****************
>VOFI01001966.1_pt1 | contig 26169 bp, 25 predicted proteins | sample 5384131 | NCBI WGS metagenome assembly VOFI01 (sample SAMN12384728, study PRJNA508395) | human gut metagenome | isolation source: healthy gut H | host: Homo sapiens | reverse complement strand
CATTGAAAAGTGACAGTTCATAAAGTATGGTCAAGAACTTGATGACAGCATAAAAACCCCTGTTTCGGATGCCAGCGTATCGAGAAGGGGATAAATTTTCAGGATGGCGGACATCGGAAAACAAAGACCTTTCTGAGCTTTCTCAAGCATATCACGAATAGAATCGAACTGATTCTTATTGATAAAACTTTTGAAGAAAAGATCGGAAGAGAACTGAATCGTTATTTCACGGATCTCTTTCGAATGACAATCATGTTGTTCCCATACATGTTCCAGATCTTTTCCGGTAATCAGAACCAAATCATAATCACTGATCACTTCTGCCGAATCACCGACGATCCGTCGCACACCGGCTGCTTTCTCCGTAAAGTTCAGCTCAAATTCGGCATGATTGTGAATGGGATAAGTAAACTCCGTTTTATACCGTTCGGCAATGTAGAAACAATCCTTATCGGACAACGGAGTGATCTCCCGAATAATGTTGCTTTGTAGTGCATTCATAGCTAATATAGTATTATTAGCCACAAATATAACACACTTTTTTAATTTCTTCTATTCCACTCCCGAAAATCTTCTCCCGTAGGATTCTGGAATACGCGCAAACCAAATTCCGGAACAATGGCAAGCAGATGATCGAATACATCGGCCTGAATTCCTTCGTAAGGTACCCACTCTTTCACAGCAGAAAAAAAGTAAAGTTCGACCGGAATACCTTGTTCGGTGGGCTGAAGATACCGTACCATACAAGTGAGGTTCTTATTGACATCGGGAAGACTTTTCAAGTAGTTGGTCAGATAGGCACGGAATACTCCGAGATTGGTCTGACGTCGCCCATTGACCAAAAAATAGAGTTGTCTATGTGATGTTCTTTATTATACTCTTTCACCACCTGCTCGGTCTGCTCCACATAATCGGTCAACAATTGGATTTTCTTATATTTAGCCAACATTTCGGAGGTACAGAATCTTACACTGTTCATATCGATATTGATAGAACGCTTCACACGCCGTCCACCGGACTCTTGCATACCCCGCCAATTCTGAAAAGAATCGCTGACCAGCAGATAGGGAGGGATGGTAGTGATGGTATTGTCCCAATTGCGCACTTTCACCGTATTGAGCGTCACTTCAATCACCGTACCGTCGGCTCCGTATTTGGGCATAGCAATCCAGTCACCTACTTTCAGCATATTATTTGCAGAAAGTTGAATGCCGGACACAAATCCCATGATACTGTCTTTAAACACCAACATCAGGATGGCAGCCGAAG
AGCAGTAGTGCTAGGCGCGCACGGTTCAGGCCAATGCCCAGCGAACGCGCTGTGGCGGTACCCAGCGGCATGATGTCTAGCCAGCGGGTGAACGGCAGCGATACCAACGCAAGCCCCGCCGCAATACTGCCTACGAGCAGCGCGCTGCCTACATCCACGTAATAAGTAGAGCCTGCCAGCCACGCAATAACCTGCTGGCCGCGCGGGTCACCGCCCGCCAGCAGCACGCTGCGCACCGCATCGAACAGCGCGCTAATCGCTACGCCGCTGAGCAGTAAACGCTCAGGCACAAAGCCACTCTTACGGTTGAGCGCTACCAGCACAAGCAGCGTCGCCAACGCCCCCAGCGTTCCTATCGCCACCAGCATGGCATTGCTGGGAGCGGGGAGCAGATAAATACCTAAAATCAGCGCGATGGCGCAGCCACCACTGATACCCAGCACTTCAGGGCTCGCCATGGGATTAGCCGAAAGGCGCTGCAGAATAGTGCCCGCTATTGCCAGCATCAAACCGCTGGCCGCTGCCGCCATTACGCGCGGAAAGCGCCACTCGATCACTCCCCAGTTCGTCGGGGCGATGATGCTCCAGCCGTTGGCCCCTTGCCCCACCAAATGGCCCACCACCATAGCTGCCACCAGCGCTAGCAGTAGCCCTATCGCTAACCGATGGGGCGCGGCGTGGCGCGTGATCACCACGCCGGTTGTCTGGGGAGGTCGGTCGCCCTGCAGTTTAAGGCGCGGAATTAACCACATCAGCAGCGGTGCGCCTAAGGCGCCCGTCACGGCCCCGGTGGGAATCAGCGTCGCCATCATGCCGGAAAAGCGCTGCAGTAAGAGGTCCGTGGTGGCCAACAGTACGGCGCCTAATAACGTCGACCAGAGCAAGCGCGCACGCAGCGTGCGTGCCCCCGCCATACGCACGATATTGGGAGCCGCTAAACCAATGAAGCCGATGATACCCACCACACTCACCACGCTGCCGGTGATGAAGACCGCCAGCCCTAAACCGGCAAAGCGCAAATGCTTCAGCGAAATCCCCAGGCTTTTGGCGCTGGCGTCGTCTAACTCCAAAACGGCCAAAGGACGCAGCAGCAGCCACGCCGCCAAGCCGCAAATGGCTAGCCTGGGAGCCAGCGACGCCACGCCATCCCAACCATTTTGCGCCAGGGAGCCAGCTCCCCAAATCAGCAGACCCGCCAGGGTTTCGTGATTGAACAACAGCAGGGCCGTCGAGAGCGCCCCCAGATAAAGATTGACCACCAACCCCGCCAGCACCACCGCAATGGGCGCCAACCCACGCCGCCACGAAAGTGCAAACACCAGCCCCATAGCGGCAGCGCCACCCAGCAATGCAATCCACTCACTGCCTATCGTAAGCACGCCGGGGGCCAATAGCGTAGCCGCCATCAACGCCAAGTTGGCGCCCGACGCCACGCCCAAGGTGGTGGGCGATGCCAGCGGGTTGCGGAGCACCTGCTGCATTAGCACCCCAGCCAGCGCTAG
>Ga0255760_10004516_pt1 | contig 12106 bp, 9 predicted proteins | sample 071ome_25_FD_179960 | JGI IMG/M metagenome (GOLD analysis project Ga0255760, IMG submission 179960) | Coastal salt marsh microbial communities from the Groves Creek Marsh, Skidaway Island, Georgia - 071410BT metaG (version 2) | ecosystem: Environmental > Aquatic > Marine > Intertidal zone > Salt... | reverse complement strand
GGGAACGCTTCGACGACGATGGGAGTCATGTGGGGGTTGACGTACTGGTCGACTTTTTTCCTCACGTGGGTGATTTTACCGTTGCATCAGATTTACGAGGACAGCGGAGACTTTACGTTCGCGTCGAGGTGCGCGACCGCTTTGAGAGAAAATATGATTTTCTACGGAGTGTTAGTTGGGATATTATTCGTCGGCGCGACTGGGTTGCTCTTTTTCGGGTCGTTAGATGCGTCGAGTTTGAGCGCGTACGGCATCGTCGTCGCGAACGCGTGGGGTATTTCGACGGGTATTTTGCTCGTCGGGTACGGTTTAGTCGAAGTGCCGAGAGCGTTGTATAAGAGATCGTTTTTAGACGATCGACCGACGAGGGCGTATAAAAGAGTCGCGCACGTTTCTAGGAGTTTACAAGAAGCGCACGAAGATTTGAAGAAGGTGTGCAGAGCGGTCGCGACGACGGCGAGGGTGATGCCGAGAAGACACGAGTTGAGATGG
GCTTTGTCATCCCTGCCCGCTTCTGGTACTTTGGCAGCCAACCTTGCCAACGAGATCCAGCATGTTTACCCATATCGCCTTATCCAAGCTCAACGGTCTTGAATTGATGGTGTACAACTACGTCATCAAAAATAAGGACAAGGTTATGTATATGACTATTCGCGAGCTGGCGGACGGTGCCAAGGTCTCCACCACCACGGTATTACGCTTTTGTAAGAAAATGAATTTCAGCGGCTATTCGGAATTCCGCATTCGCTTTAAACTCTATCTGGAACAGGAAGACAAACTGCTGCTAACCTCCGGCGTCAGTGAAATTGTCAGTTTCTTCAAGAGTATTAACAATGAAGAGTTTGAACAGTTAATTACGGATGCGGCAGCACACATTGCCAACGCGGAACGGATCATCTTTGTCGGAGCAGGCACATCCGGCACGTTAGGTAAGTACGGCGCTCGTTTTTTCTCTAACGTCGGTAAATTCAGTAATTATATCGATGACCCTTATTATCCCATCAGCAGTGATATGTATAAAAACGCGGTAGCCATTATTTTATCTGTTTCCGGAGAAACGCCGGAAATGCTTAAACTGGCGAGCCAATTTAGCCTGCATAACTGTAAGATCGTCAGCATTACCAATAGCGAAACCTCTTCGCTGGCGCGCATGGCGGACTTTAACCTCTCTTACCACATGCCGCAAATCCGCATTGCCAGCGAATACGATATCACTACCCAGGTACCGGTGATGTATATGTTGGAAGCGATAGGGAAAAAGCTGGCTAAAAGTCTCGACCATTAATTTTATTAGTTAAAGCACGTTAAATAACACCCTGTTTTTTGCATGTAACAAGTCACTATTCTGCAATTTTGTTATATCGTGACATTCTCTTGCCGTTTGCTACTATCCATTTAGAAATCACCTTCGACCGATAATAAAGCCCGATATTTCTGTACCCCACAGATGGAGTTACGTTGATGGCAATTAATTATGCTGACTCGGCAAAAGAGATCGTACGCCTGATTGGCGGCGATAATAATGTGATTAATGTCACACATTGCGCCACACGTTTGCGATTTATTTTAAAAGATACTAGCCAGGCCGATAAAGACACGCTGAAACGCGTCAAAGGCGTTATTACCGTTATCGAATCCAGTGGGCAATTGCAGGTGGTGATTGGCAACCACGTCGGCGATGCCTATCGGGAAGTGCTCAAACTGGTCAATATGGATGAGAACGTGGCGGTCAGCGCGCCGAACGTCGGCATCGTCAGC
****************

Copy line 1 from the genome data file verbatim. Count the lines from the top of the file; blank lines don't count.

>VOFI01001966.1_pt1 | contig 26169 bp, 25 predicted proteins | sample 5384131 | NCBI WGS metagenome assembly VOFI01 (sample SAMN12384728, study PRJNA508395) | human gut metagenome | isolation source: healthy gut H | host: Homo sapiens | reverse complement strand